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Cumbria

Dumfries businesses lose out over lack of superfast broadband

More than twelve million pounds is being invested by Dumfries and Galloway Council to speed up the roll-out of superfast broadband. The authority hopes that 100% of all homes and businesses will be connected by 2021. But a business, just ten minutes outside of Dumfries, has spoken out about losing customers due to a lack of internet access.

The Mabie House Hotel is unable to take bookings online because the internet connection isn’t fast enough. The hotel’s manager has criticised the council for not moving quick enough when it comes to providing superfast broadband. People nowadays like to book online there and then they don’t want to sort of go on the website and then have to phone up. We’ve got to do this and we’ve got to do that…they just want to book there and then so it sort of becomes oh we’ll not go there because I’m too busy.”

– Phillipa Proudlock, Manageress, Mabie House Hotel

The owners of Mabie House Hotel can’t get any wifi on site so they set up their broadband hub further down the road with a neighbour. But if the wifi goes down for any reason, they have to wait for that neighbour to come home and reset it.

It means they sometimes go for hours without any internet. At first it wasn’t really an issue because broadband wasn’t a big thing back then.”

We lose on business contracts, basically because we have no broadband wifi so when they come back to the hotel they can’t do their emails they can’t do their work. It’s really quite embarrassing.”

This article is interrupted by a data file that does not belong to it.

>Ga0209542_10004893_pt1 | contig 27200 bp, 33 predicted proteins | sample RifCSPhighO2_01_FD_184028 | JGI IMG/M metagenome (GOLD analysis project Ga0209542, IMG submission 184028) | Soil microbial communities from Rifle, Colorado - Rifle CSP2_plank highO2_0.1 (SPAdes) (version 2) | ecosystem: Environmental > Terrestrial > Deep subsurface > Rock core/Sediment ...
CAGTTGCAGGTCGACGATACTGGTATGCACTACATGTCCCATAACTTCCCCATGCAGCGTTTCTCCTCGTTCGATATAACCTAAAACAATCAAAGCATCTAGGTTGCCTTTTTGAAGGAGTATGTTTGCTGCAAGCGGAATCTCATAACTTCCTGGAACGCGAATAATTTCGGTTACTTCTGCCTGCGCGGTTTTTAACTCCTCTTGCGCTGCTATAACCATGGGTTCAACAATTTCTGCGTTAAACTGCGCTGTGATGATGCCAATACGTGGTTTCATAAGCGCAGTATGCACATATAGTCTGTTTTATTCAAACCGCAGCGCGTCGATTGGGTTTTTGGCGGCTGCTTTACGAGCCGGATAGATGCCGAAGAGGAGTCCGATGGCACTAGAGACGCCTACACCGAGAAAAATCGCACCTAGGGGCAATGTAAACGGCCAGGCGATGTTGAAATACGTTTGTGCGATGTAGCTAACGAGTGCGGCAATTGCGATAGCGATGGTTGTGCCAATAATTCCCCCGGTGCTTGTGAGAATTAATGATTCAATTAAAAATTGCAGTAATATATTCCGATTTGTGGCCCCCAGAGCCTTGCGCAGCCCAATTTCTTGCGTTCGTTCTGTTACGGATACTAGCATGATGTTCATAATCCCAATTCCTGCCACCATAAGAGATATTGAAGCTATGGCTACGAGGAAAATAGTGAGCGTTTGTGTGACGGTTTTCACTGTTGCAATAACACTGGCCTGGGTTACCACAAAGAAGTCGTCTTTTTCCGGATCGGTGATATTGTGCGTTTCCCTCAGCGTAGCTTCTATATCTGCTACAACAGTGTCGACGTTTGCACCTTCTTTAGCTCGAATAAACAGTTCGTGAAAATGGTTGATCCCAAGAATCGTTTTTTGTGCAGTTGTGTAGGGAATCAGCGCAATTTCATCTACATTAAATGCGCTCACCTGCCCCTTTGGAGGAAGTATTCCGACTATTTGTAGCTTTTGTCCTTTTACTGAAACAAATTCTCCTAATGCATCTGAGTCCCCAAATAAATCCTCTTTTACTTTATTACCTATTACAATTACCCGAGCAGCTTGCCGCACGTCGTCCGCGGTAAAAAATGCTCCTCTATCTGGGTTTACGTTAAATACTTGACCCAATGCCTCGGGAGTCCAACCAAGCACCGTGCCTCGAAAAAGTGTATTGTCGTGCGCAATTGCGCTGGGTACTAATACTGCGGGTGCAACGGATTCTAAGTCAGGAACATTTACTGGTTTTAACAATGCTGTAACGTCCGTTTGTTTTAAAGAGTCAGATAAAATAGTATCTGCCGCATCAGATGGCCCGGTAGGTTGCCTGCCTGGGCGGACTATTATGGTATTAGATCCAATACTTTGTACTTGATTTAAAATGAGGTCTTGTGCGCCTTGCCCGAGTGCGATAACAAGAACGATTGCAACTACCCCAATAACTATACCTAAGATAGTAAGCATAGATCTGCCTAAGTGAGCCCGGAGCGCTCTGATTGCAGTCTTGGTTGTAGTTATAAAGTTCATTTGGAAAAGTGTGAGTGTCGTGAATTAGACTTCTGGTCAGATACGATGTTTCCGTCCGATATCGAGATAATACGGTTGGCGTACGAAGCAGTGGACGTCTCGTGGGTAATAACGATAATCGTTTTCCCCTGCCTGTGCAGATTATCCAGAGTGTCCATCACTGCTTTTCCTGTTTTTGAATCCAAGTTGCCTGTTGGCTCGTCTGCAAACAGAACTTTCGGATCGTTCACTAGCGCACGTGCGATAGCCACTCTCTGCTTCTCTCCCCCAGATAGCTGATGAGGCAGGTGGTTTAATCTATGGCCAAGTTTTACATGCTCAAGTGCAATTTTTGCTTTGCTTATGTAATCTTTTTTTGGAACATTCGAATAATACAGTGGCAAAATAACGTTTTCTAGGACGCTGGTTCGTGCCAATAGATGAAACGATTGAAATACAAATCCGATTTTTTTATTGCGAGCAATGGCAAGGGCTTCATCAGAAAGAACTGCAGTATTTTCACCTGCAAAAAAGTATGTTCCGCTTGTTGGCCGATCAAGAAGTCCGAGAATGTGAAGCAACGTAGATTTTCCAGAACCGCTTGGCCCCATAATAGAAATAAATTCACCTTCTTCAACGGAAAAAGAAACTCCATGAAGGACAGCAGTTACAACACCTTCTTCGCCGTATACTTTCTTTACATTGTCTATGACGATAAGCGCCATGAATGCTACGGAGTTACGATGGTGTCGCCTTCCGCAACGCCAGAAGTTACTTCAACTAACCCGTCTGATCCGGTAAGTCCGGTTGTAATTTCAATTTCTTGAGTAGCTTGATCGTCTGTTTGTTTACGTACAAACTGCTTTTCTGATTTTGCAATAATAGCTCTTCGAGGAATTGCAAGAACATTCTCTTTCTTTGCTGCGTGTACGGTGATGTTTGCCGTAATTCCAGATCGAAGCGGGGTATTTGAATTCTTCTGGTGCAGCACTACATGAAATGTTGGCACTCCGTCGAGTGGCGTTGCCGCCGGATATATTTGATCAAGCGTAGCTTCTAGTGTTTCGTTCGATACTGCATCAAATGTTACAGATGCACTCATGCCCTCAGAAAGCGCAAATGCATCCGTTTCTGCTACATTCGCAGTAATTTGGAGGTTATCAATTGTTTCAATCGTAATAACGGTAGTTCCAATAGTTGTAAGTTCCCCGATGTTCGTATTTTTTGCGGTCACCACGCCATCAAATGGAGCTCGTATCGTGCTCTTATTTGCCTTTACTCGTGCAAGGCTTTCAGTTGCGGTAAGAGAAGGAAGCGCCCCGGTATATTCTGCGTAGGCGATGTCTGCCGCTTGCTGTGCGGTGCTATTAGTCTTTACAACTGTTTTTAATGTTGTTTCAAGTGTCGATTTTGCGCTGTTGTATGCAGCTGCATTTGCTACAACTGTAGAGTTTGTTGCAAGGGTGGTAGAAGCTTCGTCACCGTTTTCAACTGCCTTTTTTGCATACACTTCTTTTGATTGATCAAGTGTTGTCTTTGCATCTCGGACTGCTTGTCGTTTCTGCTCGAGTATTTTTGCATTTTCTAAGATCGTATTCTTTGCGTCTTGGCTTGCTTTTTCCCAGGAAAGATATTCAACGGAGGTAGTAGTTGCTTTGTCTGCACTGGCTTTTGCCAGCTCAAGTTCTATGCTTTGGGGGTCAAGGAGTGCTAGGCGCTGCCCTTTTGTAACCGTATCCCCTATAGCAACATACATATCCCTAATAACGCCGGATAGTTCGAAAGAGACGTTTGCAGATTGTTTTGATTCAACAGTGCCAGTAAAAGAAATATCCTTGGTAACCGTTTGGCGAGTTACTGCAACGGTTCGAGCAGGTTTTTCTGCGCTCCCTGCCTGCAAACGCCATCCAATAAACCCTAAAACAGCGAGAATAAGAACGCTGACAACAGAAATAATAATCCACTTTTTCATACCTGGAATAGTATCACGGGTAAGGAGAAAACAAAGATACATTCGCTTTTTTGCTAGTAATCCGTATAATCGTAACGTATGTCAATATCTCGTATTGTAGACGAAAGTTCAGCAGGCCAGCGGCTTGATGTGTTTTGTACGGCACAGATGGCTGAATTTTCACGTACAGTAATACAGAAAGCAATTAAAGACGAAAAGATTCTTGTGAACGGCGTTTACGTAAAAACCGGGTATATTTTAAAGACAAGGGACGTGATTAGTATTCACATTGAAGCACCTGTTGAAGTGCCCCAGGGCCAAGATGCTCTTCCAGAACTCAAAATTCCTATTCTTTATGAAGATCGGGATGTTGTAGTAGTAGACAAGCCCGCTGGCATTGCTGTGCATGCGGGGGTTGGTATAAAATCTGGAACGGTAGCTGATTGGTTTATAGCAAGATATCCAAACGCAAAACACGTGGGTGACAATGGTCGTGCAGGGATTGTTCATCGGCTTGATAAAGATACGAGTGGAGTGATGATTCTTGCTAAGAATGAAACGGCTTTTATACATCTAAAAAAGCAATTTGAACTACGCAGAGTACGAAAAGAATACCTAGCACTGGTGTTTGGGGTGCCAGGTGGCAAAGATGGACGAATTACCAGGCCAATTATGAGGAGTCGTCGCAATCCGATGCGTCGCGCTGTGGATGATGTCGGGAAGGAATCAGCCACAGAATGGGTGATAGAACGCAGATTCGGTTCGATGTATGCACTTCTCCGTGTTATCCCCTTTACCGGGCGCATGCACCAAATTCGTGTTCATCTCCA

– Phillipa Proudlock, Manageress, Mabie House Hotel

Nationally the average download speed is 23.4 megabits per second. The average broadband speed in the Scottish Borders is just 14.7 megabits per second. Cumbria is above the average at 26.1 megabits per second. The speed is even better in Dumfries and Galloway where it’s 27.3 megabits per second. However, that speed can only be accessed at three quarters of homes and business.

I think in a rural economy our businesses need to be able to compete. You can’t compete without the infrastructure of broadband. You can’t sell the fabulous products we’ve got unless you can reach the customers in their homes and across Europe and the world.

– Gavin Stevenson, Chief Executive, Dumfries and Galloway Council

Bad broadband akin to taking a pen from a child

Despite its proximity to Waterford City, CountryStyle Foods in Kilmacow has to contend with very slow broadband speeds. That’s the reality for the company’s managing director Rory Williams, who’s had an ongoing interest in the National Broadband Plan since early details were announced. At a thinktank on rural broadband in Kilkenny last Thursday, Mr Williams said the real tragedy of poor quality broadband is its impact on young people — and, potentially, the businesses of the future. Given its importance today, he likened not providing broadband to going into a school classroom and taking a pen from a child.

“None of us know where the next Google or Facebook or Glass Eye is coming from,” he said.

Mr Williams is a member of the Kilkenny Broadband Action Group (KBAG) set up to look at broadband.

“We sat down at a meeting and said let’s see what’s out there,” he says.

“What have people done?”

KBAG then visited sites in the UK where different solutions have been applied. The first visit was to Cumbria where a ‘top down’ approach was being implemented. It was an insight into the various difficulties they faced, including trying physical terrain, and even historic problems

Mr Williams also spoke about Rakala in Finland — a rural area which relies on tourism. They were increasingly finding that young people weren’t visiting anymore.

“And so it became a community-led idea, and they reckoned if they could get fibre broadband it would bring more people into the area,” Mr Williams told the meeting.

“More people, more tourism, more spending.”

Another visit was to Lancashire, where a community-owned network, ‘B4RN’, was founded by volunteers.

“It turned out to be a fascinating rural community project where they considered a variety of options and then formed a co-op community,” says the CountryStyle managing director.